Steeped in a turbulent history, Caribbean food reflects the varied eras and cultures that have formed a unique culture. Fusion is the M.O. in these islands’ cuisine, and shows just how diverse they are: East Indian, African, European, Chinese all being blended, of course, with fresh local ingredients. In addition, dishes have emerged as being completely unique to the area.
Many people this region for the food alone, and with so many fabulous foodie islands to choose from, the best way to sample all the Caribbean has to offer is by getting a yacht charter to go island hopping. Below are the best islands for you to drop anchor at for a foodie feast of coconut, okra, tomatoes and spices.
You can blow the budget or spend merely a few dollars on a cheap meal and Carib beer – the choice is yours. The great part of this contrast is that most neighbourhoods, like Cul de Sac, Marigot and Grand Case, offer a wide range of foods for a wide range of prices. Most travellers agree that the food here is fantastic, from Indo-Caribbean fusion dishes like conch shell Vindaloo to more traditional dishes of shark and bake. Check out ‘Le Tastevin’ restaurant for one of the tastiest meals on the island. You can sit on the porch in front of the glittering blue sea, and be welcomed by the friendly Joseph. try the ‘mahimahi’ in a tomato-pineapple sauce for a real treat.
Locals think of Trinidad as the best place to get reasonable yet fantastic food. If ‘hole-in-the-wall’ place are what you’re looking for, Trinidad is the place to come. It’s also here that you can find the most diversity in term of cuisine: dishes with Middle Eastern, African, European, Chinese and Indian influences are all represented, and have all been tweaked over the years to best fit with the local fare. Street foods are popular here – take your yacht charter out to Maracas Bay to sample Phulourie, Doubles and Bake and Shark. For a full-on experience of what the island has to offer in culinary terms, don’t forget to book a table at The Verandah, a gingerbread house of a restaurant with attentive staff and a menu which changes weekly.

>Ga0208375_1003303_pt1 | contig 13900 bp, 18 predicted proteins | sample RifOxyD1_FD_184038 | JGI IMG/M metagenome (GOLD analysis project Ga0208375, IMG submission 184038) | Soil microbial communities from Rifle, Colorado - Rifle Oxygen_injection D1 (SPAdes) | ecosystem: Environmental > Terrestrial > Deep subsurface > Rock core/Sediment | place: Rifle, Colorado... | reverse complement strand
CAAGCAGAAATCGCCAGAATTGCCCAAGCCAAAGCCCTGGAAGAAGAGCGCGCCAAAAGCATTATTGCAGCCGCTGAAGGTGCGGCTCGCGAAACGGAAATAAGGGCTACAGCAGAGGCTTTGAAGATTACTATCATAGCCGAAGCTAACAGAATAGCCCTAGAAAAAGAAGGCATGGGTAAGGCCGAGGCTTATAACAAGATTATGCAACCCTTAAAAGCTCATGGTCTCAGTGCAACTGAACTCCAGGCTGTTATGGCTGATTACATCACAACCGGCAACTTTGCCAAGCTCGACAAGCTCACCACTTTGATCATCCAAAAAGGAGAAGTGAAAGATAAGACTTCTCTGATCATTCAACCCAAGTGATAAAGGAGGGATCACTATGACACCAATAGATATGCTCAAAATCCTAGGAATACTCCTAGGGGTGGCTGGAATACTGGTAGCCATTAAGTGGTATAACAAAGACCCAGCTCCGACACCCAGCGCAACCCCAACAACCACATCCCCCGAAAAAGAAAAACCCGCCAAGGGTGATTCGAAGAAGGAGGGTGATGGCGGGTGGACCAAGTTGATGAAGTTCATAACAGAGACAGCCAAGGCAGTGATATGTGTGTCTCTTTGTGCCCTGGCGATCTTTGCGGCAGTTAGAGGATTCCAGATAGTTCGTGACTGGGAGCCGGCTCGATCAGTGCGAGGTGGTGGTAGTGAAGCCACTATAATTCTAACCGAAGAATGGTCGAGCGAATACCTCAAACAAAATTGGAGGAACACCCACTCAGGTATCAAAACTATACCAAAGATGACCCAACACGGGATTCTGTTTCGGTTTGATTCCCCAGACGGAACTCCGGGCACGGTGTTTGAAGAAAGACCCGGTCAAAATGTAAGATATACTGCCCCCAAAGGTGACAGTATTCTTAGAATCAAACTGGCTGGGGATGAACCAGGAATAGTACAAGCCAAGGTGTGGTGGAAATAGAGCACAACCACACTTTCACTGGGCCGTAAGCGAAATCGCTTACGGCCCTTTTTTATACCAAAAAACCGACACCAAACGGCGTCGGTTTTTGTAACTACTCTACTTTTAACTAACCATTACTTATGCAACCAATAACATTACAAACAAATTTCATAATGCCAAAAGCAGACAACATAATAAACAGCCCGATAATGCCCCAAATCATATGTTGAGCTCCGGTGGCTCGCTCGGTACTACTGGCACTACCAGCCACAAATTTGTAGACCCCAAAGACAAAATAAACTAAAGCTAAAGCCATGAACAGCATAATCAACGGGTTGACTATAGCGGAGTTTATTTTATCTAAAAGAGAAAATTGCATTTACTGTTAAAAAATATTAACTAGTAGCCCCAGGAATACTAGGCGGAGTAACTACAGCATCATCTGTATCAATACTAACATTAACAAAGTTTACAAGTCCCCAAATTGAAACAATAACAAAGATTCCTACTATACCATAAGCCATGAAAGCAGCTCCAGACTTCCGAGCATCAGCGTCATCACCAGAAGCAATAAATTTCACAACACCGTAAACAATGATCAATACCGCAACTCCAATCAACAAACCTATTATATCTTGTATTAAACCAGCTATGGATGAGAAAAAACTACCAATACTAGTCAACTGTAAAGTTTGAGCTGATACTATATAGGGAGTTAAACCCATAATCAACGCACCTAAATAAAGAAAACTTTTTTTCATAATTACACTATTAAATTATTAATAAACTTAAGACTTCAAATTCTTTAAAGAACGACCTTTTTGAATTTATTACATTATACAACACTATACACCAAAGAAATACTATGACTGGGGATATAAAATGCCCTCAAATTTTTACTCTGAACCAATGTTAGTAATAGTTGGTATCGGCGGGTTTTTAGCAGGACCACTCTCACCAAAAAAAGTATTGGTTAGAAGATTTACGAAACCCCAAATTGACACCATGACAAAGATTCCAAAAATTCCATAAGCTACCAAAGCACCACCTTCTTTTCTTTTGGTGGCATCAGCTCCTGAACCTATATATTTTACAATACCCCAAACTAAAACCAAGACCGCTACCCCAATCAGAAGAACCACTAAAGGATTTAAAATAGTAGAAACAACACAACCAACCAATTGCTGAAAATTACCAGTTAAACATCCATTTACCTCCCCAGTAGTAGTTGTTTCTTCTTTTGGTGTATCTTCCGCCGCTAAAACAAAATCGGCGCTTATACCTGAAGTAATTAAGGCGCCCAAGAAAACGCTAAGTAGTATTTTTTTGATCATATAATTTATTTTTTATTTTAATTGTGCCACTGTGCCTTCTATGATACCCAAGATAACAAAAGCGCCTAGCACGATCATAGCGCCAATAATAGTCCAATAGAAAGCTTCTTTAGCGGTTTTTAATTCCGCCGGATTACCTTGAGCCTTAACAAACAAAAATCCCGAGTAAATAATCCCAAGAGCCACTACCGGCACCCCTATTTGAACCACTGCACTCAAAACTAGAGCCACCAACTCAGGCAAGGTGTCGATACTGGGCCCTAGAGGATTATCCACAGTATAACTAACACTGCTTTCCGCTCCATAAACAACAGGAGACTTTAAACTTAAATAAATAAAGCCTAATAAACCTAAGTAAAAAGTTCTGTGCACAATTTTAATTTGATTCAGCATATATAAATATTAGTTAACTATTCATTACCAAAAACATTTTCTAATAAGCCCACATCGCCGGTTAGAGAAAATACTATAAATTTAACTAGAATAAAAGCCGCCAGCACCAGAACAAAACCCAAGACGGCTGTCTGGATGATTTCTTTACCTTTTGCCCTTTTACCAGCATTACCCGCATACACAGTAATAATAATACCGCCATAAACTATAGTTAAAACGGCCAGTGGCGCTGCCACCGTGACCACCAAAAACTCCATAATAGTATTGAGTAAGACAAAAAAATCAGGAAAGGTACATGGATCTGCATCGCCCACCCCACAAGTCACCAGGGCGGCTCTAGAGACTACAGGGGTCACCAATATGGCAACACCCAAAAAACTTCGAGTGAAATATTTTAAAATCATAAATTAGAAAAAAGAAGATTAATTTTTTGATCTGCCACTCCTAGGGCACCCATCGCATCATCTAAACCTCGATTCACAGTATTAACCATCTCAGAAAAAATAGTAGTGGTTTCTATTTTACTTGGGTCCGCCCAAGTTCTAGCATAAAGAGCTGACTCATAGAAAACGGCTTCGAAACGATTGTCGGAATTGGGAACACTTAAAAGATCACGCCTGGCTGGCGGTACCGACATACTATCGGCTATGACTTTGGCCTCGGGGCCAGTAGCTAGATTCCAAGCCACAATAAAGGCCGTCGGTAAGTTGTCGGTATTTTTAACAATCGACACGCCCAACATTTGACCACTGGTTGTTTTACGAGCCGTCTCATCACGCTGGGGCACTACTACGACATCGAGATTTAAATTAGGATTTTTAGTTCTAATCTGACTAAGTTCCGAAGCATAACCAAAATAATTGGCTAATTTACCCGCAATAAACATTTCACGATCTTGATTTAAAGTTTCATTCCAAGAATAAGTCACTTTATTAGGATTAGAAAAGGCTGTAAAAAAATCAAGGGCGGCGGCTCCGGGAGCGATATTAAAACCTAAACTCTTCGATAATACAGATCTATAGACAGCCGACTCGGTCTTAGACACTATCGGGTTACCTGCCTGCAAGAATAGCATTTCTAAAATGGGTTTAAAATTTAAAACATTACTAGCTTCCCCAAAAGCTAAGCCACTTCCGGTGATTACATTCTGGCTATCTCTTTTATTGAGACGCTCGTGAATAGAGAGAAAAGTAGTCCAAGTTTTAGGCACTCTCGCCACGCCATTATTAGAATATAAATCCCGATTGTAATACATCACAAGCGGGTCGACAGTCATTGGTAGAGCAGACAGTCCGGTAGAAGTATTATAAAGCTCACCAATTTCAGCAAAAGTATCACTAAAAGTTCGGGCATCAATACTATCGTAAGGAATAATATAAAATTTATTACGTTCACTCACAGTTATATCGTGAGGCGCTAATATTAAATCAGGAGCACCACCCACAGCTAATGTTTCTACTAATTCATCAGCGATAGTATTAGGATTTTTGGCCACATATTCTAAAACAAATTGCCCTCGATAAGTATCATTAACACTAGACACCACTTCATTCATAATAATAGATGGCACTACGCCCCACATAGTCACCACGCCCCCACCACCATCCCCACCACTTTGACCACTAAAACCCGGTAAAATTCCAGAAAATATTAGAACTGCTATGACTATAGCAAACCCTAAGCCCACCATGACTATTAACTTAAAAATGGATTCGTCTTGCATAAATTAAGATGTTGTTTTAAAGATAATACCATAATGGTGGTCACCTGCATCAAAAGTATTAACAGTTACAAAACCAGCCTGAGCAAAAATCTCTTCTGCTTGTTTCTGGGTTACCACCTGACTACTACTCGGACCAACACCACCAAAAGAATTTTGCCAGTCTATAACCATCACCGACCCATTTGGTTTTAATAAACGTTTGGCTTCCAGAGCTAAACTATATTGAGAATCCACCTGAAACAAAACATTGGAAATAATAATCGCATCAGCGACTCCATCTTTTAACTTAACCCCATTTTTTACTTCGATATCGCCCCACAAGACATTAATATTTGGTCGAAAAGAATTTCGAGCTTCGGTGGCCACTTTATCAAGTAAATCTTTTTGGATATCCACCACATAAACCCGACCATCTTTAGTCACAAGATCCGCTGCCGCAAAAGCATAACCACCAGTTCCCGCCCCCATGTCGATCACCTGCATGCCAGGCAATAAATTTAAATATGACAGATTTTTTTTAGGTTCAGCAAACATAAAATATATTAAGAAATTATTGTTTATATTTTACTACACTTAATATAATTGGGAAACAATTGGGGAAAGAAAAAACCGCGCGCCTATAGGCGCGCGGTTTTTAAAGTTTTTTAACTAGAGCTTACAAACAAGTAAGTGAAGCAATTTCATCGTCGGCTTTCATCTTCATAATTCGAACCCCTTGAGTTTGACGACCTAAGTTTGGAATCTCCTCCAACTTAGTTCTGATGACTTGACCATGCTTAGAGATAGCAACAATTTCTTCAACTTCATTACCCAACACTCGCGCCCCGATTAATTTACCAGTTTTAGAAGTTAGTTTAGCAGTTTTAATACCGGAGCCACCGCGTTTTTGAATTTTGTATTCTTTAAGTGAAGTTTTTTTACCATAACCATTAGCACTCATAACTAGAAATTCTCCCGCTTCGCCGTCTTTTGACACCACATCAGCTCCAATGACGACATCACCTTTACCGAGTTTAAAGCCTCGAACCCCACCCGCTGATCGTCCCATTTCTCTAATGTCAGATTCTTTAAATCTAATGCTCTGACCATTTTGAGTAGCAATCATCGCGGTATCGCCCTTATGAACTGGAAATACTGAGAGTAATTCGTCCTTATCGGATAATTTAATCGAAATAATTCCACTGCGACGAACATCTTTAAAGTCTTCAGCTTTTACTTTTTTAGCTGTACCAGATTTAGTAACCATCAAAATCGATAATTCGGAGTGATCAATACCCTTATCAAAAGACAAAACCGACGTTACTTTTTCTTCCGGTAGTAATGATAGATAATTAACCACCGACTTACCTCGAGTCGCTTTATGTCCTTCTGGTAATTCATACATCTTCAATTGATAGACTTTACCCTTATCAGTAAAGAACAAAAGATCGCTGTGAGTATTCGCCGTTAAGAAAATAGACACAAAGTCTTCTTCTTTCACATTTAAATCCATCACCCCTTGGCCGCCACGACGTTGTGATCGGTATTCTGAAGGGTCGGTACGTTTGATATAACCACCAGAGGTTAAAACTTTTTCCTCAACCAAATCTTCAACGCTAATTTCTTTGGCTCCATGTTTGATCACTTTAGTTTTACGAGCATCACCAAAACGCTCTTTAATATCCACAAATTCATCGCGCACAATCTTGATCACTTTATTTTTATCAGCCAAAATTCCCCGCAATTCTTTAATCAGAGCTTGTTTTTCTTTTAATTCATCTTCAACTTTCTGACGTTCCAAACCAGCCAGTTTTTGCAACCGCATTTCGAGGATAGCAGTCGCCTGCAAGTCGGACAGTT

The traditional cuisine of Anguilla has a strong base in African techniques and ingredients as well as influences from France, Spain and England. You’ll eat lots of seafood, including spiny lobsters, crabs and marlin with plenty of fresh vegetables. The island has the reputation of being expensive, and it’s true that many restaurants are top notch with some top prices. There are, however, plenty of establishments where the mains are more affordable. Head to Koal Keel and smaple one of their 15,000 bottle of fine wine and some excellent French and Caribbean fusion food.
The dish synonymous with Bajan food is flying fish and cou cou, which is traditionally served on a Friday and is made with delicious tomatoes, okra, breadfruit and cornmeal. Slow roasted pork is also a delicacy here, as the quality of the meat is very good. Barbados, like Anguilla, has a reputation for expensive but delicious restaurants. One of the best (and most picturesque) is The Cliff with head chef Paul Owens at the helm. You’ll have to book days or even in advance to secure the best view on the terrace.
No round up the Caribbean’s best food islands would be complete without Martinique. Good restaurants abound here, most with their particular French flavours. Try some of the imported French wines and local rum to see how they complement the food. The island boasts an entry in Condé Nast’s 70 best new restaurants of the year: Le Belem serves stunning French cuisine in a beautiful five star property.
Lalage loves yacht charter holidays and camping under the stars
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